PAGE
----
Q: My name is Jeff Hoffman, the Institute of World Politics. My question actually complements the professor from London. And the question is focused on the Collective Security Treaty Organization. The Russian president has announced that rapid reaction military force is just as capable as a NATO force. And I’m curious: do you see the CSTO as a threat to NATO?
MS. ALBRIGHT: Well, it’s interesting. Again, I do not see it as a threat to NATO, but I think that what is going on is there is a proliferation of architecture or something at the moment of trying to figure out what the right organization is. The CSTO is something that is relatively new. The president of Russia also said that he wanted to see a new all-European collective security or some kind of architecture for that.
I think that there are going to be a number of discussions that are taking place in the next months, years, to try to figure out what the appropriate architecture is. I think there is going to be lots of discussion about what the appropriate 21st century architecture is.
MR. KEMPE: Rob Liberatore.
Q: Thank you, Madame Secretary, for a wonderful presentation. My name is Rob Liberatore. I’m on the board here at the Atlantic Council and I served with –
MS. ALBRIGHT: Not monogamous either.
Q: Not monogamous either. I serve with Secretary Albright on the board of NDI and I’m a fellow at the German Marshall Fund. Getting back to the Russia paranoia about NATO, at the Brussels Forum that the German Marshall Fund holds annually in Brussels in March, Lavrov was insistent and repetitively insistent that Russia was given assurances that we would not expand NATO, quote, “too close into the Russian neighborhood.” And of course, the Americans present all argued that that was never the case. Ambassador Holbrooke was there. He argued that position. But privately, very senior European diplomats, a former EU diplomat and a former German very senior diplomat both told me, oh, yes, I was part of those discussions. We did give them those assurances. So how can history be so confused on this question?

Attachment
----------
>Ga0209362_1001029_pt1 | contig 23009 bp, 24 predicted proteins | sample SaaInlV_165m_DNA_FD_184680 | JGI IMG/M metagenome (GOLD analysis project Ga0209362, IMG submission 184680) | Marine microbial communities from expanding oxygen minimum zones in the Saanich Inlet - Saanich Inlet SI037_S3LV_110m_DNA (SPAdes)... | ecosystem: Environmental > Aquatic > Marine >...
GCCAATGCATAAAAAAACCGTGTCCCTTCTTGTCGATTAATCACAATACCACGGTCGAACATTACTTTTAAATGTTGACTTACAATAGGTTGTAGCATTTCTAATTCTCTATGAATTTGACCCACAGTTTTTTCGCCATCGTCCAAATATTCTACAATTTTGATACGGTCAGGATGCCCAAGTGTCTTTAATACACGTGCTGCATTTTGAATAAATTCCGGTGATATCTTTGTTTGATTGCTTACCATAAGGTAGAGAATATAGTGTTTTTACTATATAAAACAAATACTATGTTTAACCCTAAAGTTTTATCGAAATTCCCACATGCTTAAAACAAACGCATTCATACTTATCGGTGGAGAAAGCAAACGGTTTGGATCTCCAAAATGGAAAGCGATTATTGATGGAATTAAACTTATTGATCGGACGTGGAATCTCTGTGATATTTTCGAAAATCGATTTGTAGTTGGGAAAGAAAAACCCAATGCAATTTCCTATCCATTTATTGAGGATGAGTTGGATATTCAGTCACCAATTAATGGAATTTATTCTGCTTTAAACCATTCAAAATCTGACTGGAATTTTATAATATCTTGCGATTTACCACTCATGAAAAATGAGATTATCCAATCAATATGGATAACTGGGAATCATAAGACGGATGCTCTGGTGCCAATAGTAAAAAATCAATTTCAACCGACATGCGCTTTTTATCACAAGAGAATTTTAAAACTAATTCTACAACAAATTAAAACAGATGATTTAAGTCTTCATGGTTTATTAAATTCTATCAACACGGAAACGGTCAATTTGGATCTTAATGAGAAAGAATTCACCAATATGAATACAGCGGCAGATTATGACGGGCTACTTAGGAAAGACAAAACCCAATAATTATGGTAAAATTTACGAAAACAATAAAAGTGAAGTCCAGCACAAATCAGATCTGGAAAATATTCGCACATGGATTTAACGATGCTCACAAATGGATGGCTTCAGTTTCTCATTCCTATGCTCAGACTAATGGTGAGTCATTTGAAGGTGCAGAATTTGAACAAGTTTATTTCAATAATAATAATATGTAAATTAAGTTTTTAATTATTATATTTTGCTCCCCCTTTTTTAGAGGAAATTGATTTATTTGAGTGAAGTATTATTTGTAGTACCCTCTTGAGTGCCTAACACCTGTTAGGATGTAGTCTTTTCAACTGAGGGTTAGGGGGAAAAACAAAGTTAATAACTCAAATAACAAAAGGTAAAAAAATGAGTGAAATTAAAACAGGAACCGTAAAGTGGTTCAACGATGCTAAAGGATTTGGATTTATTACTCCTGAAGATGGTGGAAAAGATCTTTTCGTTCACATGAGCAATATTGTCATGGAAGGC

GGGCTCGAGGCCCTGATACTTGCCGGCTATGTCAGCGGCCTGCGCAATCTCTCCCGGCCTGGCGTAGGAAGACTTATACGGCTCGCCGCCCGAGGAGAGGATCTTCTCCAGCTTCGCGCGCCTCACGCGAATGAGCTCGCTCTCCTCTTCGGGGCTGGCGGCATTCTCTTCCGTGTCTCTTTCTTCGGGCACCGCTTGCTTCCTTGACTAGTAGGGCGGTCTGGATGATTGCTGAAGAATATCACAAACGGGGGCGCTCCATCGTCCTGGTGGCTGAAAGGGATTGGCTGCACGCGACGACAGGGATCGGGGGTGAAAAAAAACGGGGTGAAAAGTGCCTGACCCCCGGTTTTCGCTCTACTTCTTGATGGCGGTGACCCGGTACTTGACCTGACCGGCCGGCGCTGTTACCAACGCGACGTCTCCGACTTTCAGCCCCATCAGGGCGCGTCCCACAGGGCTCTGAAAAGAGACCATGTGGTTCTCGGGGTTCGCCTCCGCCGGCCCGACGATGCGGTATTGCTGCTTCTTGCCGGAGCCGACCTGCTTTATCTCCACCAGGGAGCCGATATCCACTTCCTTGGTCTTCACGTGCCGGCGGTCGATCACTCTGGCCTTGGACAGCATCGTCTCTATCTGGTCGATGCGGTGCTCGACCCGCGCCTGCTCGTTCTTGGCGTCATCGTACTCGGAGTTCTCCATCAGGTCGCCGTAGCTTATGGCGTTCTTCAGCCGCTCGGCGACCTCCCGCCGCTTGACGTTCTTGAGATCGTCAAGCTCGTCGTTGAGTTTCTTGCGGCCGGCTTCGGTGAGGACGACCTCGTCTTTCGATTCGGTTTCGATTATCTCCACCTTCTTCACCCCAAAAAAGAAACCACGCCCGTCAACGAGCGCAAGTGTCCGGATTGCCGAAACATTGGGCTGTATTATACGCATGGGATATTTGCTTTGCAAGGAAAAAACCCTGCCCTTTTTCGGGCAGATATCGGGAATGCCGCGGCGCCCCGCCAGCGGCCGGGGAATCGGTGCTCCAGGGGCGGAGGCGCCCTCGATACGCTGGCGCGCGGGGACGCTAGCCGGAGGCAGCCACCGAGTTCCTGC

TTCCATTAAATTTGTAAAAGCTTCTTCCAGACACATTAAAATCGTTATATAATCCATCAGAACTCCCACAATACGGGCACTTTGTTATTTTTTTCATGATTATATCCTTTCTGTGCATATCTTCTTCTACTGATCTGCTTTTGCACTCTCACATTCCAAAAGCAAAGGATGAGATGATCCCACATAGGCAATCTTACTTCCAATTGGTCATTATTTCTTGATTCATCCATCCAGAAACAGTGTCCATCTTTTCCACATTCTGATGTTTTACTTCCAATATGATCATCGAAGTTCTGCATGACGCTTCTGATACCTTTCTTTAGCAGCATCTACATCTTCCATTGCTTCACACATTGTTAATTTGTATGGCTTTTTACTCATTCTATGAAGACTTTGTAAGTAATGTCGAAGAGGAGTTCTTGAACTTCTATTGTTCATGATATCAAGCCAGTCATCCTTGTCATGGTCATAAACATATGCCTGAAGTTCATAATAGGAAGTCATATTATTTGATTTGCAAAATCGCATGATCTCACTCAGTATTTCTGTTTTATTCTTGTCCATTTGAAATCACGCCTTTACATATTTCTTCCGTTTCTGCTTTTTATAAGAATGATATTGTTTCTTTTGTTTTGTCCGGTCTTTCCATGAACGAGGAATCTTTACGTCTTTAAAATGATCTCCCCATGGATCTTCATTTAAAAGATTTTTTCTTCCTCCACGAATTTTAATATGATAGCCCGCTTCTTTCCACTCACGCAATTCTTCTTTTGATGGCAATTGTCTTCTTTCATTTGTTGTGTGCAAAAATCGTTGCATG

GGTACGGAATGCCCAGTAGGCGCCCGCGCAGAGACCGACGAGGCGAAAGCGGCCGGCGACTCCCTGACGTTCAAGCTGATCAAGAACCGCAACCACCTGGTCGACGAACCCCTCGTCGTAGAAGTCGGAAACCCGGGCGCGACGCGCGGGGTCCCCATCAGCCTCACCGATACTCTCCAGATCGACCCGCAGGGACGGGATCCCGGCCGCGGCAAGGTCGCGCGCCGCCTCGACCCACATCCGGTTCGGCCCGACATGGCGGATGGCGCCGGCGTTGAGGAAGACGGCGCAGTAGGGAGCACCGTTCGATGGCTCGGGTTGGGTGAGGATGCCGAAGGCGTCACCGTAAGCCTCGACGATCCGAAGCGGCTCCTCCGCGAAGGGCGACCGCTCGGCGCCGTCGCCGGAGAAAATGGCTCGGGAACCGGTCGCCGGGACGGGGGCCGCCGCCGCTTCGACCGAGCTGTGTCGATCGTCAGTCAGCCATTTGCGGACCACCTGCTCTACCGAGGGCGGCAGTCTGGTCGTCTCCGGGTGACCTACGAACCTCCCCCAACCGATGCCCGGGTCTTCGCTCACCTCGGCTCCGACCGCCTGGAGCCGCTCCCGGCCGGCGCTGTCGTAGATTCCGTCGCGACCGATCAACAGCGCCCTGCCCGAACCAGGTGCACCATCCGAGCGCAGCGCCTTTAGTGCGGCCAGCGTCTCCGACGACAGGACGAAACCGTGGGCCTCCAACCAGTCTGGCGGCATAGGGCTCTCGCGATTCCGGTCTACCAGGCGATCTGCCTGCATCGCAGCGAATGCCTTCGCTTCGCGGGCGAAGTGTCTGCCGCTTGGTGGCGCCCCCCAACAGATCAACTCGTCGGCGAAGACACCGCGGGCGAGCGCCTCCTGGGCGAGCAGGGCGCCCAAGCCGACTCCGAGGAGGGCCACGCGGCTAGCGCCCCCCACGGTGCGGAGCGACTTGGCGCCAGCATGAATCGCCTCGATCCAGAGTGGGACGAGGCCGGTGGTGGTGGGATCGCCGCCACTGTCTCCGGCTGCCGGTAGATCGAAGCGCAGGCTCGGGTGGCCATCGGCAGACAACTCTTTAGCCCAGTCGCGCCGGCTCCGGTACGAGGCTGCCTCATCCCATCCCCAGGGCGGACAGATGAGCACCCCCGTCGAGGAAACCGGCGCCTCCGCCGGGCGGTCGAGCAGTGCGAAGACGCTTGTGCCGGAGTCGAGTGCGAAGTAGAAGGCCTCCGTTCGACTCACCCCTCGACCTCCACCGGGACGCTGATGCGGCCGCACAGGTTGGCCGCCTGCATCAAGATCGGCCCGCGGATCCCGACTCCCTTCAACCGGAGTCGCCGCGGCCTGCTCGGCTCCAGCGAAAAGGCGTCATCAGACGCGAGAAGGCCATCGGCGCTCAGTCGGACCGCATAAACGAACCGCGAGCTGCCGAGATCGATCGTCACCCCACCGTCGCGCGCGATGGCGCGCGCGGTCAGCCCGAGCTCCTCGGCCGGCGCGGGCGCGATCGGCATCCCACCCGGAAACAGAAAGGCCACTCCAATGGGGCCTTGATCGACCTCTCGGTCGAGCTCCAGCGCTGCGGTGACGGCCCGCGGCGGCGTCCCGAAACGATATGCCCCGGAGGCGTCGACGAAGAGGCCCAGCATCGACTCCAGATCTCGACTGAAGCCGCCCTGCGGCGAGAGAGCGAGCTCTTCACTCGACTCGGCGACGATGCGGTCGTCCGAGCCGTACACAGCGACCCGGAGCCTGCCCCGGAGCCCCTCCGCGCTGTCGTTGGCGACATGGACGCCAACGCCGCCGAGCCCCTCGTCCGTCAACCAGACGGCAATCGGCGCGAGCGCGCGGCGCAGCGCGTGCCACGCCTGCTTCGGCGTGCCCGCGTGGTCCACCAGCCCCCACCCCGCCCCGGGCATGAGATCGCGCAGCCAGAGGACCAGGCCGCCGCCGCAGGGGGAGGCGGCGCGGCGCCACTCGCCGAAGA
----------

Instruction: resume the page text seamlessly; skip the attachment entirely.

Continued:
MS. ALBRIGHT: I have it on good authority that there were discussions during the time on the unification of Germany about the fact that if Germany were to be unified that there would not be forces in the Eastern part of the new Germany. That was taken off the table. So there were not those kinds of assurances.
Now– and there are many diplomats here – we all know what happens in diplomatic discussions. You have many different kinds of talks. You, in fact, put ideas on the table and both multilateral and bilateral ideas come to the surface.
And so I wasn’t there, but it is a subject that I’ve actually discussed very recently with people who were there, because I actually asked this very question. And so that was the answer that I got. So I do think that there clearly was part of some discussion during the unification talks but it was not on something that had been agreed to.
MR. KEMPE: Because this has been such a hot topic, there’s a very good piece by Mark Kramer, published in Washington Quarterly. It’s now being translated into Russian. It’s going to be in the Carnegie publication, whose name I’m forgetting in Russian. But I think we’re going to put that up on the site on our expert blog because it really is the best history of this I’ve seen.
Q: Jason Forrester with Veterans for America. Regarding Iraq and the future of Iraqi democracy, what’s your assessment of steps that we should be taking or things that we should not be doing to try to further enhance Iraqi democracy?
MS. ALBRIGHT: I have said that I was very worried about the whole Iraq adventure – a war of choice, not of necessity. And I hope very much that the time will come when Iraq is a stable, functioning, democratic country. I do think that we need to help in terms of the nuts and bolts of it. Again, NDI, we’ve been in Iraq in terms of working at the local level, training people and I think that is very appropriate.